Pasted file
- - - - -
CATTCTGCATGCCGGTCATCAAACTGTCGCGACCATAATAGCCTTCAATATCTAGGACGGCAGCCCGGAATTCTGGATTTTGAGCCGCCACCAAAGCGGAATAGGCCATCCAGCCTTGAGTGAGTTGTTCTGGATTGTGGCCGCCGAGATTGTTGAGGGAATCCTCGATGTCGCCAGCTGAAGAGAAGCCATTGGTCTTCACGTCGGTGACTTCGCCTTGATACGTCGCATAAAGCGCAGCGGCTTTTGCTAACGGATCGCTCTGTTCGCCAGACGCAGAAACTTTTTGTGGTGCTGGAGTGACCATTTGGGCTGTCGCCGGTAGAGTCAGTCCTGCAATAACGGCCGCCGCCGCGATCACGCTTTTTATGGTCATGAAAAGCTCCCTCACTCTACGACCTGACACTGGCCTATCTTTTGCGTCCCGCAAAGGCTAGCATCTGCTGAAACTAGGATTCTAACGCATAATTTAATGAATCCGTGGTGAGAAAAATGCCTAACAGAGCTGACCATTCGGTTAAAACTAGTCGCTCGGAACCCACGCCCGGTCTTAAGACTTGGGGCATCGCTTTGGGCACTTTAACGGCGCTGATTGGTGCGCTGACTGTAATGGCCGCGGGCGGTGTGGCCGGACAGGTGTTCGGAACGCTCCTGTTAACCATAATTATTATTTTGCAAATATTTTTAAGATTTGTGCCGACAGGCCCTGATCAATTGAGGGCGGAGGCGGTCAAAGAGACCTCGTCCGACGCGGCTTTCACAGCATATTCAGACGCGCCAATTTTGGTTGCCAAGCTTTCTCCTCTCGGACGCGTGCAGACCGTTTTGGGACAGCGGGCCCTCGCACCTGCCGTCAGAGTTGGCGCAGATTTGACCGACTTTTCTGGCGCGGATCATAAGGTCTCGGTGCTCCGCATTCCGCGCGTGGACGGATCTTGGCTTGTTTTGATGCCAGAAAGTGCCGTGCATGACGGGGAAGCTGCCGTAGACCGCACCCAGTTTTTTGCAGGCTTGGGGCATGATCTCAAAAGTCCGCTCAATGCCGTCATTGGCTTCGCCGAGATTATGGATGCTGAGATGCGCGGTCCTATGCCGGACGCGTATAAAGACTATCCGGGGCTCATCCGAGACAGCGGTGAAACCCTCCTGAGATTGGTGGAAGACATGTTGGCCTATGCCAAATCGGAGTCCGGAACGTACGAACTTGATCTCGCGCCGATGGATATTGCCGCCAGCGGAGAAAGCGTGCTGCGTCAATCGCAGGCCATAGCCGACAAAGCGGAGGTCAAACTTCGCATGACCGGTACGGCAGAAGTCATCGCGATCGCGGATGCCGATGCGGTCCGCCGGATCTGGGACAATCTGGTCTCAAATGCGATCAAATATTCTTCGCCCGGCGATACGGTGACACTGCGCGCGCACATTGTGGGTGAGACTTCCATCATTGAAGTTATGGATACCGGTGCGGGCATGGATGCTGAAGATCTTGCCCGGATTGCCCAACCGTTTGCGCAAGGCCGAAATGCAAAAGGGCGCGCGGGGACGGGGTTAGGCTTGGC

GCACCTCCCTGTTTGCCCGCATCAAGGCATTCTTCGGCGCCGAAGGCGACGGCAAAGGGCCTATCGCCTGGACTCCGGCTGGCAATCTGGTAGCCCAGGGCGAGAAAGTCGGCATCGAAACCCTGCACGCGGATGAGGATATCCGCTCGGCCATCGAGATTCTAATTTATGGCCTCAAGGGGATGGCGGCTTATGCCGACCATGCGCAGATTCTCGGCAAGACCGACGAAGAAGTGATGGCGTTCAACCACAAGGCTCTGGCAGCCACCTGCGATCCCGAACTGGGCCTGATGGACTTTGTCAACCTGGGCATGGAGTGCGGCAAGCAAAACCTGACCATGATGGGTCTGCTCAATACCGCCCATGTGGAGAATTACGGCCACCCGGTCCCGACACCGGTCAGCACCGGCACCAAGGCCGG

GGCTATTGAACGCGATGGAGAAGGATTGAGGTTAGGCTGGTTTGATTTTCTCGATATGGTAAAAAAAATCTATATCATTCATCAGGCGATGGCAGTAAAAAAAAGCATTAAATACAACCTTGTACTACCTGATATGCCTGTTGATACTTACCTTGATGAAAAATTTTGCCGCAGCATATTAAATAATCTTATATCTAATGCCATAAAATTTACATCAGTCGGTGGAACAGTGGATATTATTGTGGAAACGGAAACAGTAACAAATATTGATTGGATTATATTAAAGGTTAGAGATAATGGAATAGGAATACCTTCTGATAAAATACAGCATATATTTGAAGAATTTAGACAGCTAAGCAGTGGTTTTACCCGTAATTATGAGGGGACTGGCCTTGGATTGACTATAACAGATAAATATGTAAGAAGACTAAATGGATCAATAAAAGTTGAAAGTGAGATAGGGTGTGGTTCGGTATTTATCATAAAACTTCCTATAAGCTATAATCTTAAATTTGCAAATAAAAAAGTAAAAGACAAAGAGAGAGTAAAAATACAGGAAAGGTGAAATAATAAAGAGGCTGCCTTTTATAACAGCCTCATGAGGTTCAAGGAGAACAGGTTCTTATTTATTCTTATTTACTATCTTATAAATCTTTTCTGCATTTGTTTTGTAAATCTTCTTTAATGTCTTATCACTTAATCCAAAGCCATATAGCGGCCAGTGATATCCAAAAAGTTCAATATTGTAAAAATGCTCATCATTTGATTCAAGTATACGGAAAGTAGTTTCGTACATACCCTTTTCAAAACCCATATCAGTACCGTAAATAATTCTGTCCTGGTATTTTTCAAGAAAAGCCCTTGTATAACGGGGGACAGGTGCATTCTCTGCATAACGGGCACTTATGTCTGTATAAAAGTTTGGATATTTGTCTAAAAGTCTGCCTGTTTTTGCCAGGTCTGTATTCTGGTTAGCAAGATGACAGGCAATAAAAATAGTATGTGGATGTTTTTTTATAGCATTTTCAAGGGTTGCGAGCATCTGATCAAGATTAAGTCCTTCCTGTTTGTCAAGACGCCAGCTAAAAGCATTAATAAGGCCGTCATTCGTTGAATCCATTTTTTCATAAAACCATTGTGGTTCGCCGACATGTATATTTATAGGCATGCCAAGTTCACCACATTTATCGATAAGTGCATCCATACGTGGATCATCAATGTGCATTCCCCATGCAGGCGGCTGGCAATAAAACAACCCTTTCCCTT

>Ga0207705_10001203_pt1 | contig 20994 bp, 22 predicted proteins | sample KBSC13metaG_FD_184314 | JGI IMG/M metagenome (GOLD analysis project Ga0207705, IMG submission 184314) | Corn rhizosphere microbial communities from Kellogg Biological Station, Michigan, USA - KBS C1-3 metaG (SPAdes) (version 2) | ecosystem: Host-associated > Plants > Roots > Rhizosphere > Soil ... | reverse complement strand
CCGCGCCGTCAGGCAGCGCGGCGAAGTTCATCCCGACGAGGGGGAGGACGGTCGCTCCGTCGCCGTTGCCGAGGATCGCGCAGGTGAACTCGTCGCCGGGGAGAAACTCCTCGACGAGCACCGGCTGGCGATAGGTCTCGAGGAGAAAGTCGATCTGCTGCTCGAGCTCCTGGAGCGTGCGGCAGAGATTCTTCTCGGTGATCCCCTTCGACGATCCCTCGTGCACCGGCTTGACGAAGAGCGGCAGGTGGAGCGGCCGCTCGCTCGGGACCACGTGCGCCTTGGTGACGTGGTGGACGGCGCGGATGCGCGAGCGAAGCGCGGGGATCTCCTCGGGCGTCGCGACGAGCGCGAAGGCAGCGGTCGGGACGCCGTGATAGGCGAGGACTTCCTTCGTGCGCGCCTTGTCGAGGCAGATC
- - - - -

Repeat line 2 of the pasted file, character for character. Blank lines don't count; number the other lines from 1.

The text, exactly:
GCACCTCCCTGTTTGCCCGCATCAAGGCATTCTTCGGCGCCGAAGGCGACGGCAAAGGGCCTATCGCCTGGACTCCGGCTGGCAATCTGGTAGCCCAGGGCGAGAAAGTCGGCATCGAAACCCTGCACGCGGATGAGGATATCCGCTCGGCCATCGAGATTCTAATTTATGGCCTCAAGGGGATGGCGGCTTATGCCGACCATGCGCAGATTCTCGGCAAGACCGACGAAGAAGTGATGGCGTTCAACCACAAGGCTCTGGCAGCCACCTGCGATCCCGAACTGGGCCTGATGGACTTTGTCAACCTGGGCATGGAGTGCGGCAAGCAAAACCTGACCATGATGGGTCTGCTCAATACCGCCCATGTGGAGAATTACGGCCACCCGGTCCCGACACCGGTCAGCACCGGCACCAAGGCCGG